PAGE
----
In addition to the various roles at Airservices, Harfield is a fellow of the Australian Institute of Company Directors, a fellow of the Royal Aeronautical Society and a private pilot.


Australian Aviation

Airservices’ graduates begin work

Thirty-two graduates of Airservices’ Diploma of Aviation (Air Traffic Control) have commenced work with the nation’s air traffic controller after completing the 24-month course and obtaining their Air Traffic Control licence rating and endorsement.

The 32 graduates of Airservices' Diploma of Aviation (Air Traffic Control) at their graduation ceremony in Brisbane. (Airservices)

The eight women and 24 men have been variously assigned to control towers in Brisbane, Cairns, Parafield and Rockhampton, as well as the Brisbane en route centre, Airservices said in a statement on Friday.

“Four families welcomed a second generation of air traffic controllers with one graduate following in the footsteps of both his father and uncle,” Airservices said.

Airservices general manager learning academy Linda Spurr said the Diploma of Aviation (Air Traffic Control) was developed specifically for the local aviation industry and graduates have completed “hundreds of hours” of classroom and simulator-based learning.

The graduates will add to the more than 1,000 air traffic controllers that work for Airservices.

Australian Aviation

Royal Aeronautical Society signs Airservices as new corporate partner

Airservices manager for corporate communication Rob Walker and RAeS Australian Division president John Vincent after signing the corporate partnership. (Airservices)

The Australian division of the Royal Aeronautical Society has signed up Airservices as a new corporate partner.

Airservices says it will participate in mentoring and professional development programs, as well as “actively contribute to education and information exchange within the aviation industry across Australia and around the world” as part of the partnership.

Airservices executive general manager for air traffic control Greg Hood says the partnership gives the nation’s air traffic manager the opportunity to play a greater role in the aerospace industry.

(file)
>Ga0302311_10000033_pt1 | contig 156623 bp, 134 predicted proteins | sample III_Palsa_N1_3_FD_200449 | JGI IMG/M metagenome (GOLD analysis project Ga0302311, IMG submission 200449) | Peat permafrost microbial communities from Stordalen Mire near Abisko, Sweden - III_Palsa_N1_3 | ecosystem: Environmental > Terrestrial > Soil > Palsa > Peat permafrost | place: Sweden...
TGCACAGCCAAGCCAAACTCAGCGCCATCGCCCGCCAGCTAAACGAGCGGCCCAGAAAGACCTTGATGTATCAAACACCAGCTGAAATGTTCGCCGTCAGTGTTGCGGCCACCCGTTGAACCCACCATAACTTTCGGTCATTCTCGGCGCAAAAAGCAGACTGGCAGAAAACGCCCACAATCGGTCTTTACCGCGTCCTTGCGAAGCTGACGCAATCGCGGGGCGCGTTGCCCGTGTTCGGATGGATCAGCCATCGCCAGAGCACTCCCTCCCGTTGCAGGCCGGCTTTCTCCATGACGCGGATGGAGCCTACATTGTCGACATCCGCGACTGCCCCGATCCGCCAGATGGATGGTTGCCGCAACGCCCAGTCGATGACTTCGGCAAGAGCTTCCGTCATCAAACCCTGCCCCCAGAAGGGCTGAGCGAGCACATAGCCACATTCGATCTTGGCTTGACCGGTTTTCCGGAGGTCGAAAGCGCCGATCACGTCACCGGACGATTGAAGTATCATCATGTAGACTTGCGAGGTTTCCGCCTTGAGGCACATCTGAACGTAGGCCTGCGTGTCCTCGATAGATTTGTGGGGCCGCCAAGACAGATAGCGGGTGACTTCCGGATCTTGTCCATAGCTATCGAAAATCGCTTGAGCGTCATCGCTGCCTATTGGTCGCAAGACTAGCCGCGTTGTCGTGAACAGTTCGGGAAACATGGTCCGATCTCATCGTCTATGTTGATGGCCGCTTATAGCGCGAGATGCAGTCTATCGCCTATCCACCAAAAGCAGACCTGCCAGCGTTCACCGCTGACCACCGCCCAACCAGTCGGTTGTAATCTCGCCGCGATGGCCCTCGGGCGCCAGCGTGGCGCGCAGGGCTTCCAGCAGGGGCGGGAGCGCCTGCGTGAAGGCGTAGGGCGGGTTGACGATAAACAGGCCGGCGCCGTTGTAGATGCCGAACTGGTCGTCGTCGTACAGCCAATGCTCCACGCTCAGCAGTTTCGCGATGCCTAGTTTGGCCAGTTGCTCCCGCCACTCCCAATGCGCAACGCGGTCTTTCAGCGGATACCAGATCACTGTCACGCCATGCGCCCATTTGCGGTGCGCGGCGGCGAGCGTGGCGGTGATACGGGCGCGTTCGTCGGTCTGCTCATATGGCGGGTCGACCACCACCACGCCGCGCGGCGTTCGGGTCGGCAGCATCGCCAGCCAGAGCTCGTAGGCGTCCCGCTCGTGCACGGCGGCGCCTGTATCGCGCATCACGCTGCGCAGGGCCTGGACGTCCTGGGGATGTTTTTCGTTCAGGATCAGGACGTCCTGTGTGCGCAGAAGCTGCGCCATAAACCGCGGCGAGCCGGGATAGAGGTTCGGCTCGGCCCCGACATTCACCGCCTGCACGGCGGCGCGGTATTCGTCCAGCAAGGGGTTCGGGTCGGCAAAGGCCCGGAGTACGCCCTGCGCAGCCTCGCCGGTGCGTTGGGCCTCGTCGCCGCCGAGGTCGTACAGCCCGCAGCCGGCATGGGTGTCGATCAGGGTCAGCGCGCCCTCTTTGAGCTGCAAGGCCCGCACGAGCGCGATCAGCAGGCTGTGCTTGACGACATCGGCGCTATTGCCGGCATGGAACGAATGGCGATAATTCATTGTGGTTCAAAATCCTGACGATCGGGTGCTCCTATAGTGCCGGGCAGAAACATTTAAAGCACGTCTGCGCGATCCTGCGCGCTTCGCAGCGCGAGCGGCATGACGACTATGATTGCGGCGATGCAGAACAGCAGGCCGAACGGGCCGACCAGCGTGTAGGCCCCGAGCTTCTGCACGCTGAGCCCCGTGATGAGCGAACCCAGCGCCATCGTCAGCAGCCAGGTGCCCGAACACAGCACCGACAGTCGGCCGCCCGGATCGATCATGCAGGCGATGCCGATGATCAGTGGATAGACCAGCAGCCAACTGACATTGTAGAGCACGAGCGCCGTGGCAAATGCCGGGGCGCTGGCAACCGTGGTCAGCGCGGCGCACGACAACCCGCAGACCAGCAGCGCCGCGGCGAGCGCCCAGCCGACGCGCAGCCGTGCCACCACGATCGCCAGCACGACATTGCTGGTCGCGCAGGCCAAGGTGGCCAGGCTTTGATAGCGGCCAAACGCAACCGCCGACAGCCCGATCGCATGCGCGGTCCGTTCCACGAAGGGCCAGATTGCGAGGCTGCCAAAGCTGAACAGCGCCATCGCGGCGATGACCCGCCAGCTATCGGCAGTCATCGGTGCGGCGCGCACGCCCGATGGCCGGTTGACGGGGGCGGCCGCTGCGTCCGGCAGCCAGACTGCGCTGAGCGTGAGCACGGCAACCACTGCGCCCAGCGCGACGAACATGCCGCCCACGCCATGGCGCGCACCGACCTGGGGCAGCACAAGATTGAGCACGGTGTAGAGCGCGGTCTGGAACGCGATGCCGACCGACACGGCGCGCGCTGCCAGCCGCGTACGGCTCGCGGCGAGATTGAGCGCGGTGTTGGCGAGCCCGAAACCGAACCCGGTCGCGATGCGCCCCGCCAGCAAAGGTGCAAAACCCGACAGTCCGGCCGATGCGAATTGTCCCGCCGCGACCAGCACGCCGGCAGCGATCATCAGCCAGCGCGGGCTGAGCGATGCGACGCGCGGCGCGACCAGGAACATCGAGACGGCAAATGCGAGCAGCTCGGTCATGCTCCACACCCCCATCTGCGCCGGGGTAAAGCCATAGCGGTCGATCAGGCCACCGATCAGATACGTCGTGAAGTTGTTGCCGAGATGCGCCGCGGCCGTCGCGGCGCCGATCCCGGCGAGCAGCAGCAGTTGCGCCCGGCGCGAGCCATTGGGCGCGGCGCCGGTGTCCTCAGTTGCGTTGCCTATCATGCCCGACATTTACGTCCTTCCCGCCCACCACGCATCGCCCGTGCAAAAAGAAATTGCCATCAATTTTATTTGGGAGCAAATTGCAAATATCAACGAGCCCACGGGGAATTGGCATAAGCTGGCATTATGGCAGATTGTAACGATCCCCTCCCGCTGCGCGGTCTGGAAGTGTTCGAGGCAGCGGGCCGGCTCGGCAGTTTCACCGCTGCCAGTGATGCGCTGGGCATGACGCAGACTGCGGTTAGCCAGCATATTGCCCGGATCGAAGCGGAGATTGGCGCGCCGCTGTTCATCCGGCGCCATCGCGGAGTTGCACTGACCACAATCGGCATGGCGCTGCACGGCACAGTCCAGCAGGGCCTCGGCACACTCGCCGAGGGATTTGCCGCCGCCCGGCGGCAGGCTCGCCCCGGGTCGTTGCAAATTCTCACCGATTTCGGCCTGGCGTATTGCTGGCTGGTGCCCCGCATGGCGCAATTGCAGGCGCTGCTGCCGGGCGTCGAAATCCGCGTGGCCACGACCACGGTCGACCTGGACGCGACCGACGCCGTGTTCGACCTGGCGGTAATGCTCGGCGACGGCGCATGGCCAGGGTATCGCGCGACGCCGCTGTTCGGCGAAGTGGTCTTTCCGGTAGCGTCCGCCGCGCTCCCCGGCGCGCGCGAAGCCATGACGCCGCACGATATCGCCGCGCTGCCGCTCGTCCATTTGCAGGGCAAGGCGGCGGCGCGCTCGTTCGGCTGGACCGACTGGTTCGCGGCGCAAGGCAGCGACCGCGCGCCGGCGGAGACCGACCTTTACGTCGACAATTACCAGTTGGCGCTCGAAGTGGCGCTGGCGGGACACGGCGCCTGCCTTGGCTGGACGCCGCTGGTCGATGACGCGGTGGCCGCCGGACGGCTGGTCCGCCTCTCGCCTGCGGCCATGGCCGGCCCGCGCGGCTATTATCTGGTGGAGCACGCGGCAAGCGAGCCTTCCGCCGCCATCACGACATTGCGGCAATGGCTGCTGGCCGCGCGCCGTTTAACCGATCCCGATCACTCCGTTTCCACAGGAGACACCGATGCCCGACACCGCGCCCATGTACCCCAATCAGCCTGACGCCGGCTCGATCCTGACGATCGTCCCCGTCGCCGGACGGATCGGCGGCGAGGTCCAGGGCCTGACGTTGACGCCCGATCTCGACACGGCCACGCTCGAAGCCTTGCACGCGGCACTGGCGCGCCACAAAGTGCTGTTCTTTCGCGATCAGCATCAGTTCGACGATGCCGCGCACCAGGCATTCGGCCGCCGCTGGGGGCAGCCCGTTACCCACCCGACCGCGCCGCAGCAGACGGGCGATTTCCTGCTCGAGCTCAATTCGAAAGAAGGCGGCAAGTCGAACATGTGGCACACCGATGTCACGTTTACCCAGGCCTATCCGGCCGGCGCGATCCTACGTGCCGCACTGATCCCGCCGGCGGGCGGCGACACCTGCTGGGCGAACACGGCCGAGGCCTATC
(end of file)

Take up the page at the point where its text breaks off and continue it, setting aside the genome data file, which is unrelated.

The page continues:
“We have a strong interest in investing in the development of aviation in Australia, not just for the benefit of Airservices but for the benefit of all Australians,” Hood said in a statement.

“We are also very lucky to have a number of staff who have been recognised and are fellows and members of the society.

“We want to continue to contribute to the conversation about the future of aerospace while partnering with an organisation that has a strong commitment to enhancing best practice and professional development in the aerospace community.”

The official signing of the corporate partnership took place after the Royal Aeronautical Society Australian division business lunch in Sydney on Wednesday, which featured Qantas chief executive Alan Joyce as guest speaker.


Australian Aviation

Airservices seeking feedback on new long term pricing agreement

Airservices logo.

Airservices is seeking to raise charges for air navigation services by an average of 3.3 per cent a year over the five years from 2016 under its proposed new long term pricing agreement (LTPA).

The nation’s air traffic controller is seeking feedback on the LTPA, which covers charges for its enroute navigation, terminal navigation and aviation rescue and fire fighting (ARFF) services.

It says the price increase would fund new services, deliver safety and flight efficiency improvements and contribute to the development of the OneSky air traffic management system – which will combine Australia’s civil and military air traffic management systems, which are currently separate, into one program – as part of meeting future aviation growth.

And the price hike would follow real price reductions of 20 per cent since the first long term pricing agreement began in 2005, Airservices acting chief financial officer Paul Logan said in a statement on Tuesday.

“Importantly for our customers, the proposal will provide them with price certainty in a dynamic environment through to 2021,” Logan said in a statement.

“We recognise the importance of delivering cost efficient services to industry through containment of price increases and delivering savings to airline operations, particularly the delivery of aircraft fuel savings.

“As we prepare for our future air traffic management system, we need to continue to deliver to our customers and the industry tangible benefits; that of enhanced safety, improved operational efficiencies, reduced fuel costs and improved gate-to-gate performance.”

Under the proposed changes, Airservices said an Airbus A380 travelling from Singapore to Sydney would be charged an additional $589, or $1.74 per passenger. Meanwhile an airline operating a Boeing 737-800 from Brisbane to Melbourne would pay an extra $74, or 63 cents per passenger.